The closest Ubahn stations are Rosenthaler Platz on the U8 and Senefelderplatz on the U2, but you can also take tram M1 or 12 to Zionskirchplatz.
Gardens of the World
Gardens of the World is another wonderful Berlin attraction focused on plants, flowers, and trees from around the world. They too have some cherry blossoms that are lovely in the spring.
Since you never know when they will bloom, Gardens of the World announces their cherry blossom festival once they actually start blooming.
The closest Ubahn station is Kienberg Gärten der Welt on the U5.
Located in southern Berlin, Britzer Gardens is a huge park with a lake and loads of flowers. It’s wonderful in spring when tulips, roses, cherry blossoms, and many other flowers are in bloom.
To get here, take the U6 to Alt-Mariendorf and then bus 179 to the Sangerhauser Weg stop.
Bürgeramt Rathaus Tiergarten
The Tiergarten city hall building in the Moabit district probably isn’t high on your list, but if you happen to be in the area, they have some lovely cherry blossom trees in front of the building on Mathilde-Jacob-Platz.
It’s not a particularly touristy area, but you might come over here to visit the Arminiusmarkthalle, a great indoor market.
The closest Ubahn station is Turmstr on the U9.
Oberbaumbrücke is the most recognizable bridge in Berlin, and it crosses the Spree River connecting Kreuzberg and Friedrichshain. It’s also close to the East Side Gallery.
At the southern end of the East Side Gallery, you can see a row of cherry blossom trees with the bridge behind them.
The closest transport is the Warschauer Str S&U station where you can get the U1, U3, several Sbahn lines, or the M10 tram.
The Berlin Cathedral, or Berliner Dom in German, should already be on your Berlin bucket list. But if you’re visiting in spring, you might get lucky and see some cherry blossoms near this famous church.
Are you visiting Berlin in autumn? The Berlin Cathedral is also a great place to find fall foliage.
The closest transport is the Museumsinsel station on the U5.
If you’re exploring the eastern edge of Friedrichshain, you might come to the Frankfurter Allee S&U station (not to be confused with the Frankfurter Tor Ubahn station). Across the street from the station and the mall is a small park with quite a few cherry blossom trees.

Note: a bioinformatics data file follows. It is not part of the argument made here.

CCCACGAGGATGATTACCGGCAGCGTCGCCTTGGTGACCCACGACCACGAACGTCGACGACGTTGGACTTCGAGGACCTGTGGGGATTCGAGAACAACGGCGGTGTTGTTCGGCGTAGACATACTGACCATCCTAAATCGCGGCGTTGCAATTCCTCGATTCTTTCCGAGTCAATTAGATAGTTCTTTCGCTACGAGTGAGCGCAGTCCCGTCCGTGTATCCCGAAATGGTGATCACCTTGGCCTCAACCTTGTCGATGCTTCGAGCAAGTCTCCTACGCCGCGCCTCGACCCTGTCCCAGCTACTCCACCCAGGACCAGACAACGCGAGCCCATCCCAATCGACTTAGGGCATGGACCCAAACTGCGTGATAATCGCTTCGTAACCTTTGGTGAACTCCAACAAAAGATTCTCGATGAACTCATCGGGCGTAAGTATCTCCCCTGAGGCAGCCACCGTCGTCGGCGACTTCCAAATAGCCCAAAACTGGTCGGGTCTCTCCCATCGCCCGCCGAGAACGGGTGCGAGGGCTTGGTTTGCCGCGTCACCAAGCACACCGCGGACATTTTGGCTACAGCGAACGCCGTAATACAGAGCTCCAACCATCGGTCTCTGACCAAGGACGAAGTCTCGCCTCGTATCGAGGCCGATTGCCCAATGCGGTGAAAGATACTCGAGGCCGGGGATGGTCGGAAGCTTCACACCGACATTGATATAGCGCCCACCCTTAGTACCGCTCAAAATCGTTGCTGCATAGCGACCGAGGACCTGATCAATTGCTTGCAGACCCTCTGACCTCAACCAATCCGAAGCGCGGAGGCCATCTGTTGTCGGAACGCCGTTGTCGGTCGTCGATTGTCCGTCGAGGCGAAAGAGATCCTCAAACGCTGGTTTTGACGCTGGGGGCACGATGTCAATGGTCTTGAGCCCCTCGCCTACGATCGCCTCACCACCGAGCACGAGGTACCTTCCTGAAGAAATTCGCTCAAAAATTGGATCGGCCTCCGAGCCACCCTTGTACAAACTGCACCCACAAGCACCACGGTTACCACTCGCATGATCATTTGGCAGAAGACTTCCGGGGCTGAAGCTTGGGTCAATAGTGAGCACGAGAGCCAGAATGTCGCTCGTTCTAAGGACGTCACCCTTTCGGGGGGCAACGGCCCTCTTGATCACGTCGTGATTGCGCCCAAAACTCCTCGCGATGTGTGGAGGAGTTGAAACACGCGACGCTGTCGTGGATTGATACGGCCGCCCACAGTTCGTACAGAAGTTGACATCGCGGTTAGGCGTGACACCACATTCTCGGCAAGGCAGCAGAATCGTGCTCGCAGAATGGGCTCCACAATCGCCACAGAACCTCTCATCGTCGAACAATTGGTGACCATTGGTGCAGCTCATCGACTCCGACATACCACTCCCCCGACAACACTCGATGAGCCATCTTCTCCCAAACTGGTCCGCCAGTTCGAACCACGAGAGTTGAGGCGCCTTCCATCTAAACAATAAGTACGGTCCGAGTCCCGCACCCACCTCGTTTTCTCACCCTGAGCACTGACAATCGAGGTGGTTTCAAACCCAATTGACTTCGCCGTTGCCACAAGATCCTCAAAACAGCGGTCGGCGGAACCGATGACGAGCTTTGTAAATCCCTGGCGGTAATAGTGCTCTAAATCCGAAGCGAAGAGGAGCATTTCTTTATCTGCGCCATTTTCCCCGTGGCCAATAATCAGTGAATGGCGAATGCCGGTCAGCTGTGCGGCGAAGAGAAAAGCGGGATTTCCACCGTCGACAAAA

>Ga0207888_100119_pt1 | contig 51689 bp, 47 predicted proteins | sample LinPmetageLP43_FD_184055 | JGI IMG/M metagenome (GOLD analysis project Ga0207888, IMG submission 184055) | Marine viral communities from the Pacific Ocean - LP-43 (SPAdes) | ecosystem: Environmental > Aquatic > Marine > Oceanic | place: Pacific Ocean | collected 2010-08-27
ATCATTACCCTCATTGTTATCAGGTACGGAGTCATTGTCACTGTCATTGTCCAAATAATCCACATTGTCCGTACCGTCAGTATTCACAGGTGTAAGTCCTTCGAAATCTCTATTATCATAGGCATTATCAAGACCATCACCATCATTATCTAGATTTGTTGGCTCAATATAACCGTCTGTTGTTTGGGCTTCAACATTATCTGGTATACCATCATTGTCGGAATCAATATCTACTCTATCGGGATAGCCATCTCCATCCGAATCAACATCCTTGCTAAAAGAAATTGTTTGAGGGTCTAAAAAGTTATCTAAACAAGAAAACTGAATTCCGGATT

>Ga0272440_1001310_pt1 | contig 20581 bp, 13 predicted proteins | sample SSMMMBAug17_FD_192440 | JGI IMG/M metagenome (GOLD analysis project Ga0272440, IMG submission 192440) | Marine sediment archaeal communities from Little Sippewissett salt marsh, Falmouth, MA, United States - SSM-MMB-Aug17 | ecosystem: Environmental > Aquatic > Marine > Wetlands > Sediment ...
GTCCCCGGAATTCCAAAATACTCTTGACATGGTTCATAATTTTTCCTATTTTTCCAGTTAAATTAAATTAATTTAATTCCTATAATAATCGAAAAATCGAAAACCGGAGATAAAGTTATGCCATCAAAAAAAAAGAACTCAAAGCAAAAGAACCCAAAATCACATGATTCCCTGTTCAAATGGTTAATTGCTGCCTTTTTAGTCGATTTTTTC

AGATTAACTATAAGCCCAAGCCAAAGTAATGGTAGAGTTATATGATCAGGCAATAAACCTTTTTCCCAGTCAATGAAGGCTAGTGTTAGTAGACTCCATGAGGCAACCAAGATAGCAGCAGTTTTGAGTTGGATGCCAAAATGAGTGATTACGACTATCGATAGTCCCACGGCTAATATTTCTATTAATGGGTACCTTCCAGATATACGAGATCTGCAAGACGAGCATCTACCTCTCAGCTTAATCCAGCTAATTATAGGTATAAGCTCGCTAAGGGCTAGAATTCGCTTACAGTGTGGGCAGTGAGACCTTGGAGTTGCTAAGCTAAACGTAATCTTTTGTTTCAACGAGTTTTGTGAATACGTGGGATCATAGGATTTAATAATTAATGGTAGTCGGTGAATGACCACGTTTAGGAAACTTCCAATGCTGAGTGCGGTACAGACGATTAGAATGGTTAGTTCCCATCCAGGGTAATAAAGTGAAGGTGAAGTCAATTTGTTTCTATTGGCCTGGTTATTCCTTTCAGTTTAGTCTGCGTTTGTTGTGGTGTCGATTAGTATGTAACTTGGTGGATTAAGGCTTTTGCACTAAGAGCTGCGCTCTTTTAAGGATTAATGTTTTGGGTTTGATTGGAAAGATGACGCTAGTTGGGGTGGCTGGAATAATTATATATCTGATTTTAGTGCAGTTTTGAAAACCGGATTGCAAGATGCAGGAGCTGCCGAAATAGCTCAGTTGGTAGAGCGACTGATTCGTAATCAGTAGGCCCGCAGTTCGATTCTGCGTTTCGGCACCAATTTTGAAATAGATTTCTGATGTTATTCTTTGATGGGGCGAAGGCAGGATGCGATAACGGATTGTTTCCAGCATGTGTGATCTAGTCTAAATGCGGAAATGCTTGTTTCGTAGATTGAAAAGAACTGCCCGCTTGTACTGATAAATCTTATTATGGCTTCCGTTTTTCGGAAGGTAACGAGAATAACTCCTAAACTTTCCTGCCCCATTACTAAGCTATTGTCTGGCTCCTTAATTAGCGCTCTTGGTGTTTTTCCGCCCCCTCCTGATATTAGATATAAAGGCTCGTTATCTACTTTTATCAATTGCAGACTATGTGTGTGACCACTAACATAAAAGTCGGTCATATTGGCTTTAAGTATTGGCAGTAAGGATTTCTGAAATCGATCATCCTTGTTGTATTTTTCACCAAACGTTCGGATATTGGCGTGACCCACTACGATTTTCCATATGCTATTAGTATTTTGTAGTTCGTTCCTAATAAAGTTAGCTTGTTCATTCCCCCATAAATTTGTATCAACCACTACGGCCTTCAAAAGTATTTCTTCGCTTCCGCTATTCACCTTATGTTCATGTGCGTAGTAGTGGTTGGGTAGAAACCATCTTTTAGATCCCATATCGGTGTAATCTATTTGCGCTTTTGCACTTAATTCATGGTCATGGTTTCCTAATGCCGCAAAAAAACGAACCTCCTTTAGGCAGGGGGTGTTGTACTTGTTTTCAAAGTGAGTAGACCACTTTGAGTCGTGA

This is another place where I think the pretty pink blooms and the grit of the city makes for some interesting pictures.
To get here, take the U5, S8, S41, S42, S85, or tram M13 to Frankfurter Allee.
Technically still within Berlin city limits but a world a way, Peacock Island is a beautiful island on the River Havel. It’s part of the UNESCO World Heritage Site called the Palaces and Parks of Potsdam and Berlin, and it’s one of the nicest day trips from Berlin.
Not only are there actual peacocks there, but if you visit at the right time in the spring, you might get to see some lovely cherry blossoms.
To get to Pfaueninsel, take the S1 or S7 to the Wannsee Sbahn station, and then take bus 218 to the Pfaueninsel stop where you’ll need to hop on a ferry to reach the island.
Berlin Travel Resources
I want you to have the best trip to Berlin, and hopefully this guide to the best places to see cherry blossoms in Berlin is helpful. But there are lots more tips on the site!
- 101 Best Things to do in Berlin
- 23 Impressive Castles in Berlin (And Nearby)
- 27 Best World War II & Cold War Sights in Berlin
- 27 Fun Day Trips From Berlin
- 75 Things to Know Before Visiting Berlin: Essential Berlin Travel Tips
- What to Wear & What to Pack for Berlin, Germany: Your Ultimate Berlin Packing List
- How to Get Around in Berlin: An Easy Guide to Berlin Public Transportation
- Where to Stay in Berlin: A Local’s Guide
Visiting Berlin? Don’t forget travel insurance!
It’s always a good idea to travel to Berlin with a valid travel insurance policy. Travel here is reasonably safe, but you never know when something could happen. You need to be covered in case you have an accident or become a victim to theft.
We recommend World Nomads insurance for travel. Travel insurance helps you recover your expenses and continue to enjoy your trip.